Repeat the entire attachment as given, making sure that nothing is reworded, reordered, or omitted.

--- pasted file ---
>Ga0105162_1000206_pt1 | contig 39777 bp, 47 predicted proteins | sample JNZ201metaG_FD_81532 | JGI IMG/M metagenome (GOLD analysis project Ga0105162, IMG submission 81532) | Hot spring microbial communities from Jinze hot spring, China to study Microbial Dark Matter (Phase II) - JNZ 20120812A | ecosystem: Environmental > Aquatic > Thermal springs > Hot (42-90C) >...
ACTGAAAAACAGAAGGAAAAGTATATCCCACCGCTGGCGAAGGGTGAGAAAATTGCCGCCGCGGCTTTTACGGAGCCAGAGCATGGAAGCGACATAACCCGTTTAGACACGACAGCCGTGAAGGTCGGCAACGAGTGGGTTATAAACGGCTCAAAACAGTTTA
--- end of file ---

>Ga0105162_1000206_pt1 | contig 39777 bp, 47 predicted proteins | sample JNZ201metaG_FD_81532 | JGI IMG/M metagenome (GOLD analysis project Ga0105162, IMG submission 81532) | Hot spring microbial communities from Jinze hot spring, China to study Microbial Dark Matter (Phase II) - JNZ 20120812A | ecosystem: Environmental > Aquatic > Thermal springs > Hot (42-90C) >...
ACTGAAAAACAGAAGGAAAAGTATATCCCACCGCTGGCGAAGGGTGAGAAAATTGCCGCCGCGGCTTTTACGGAGCCAGAGCATGGAAGCGACATAACCCGTTTAGACACGACAGCCGTGAAGGTCGGCAACGAGTGGGTTATAAACGGCTCAAAACAGTTTA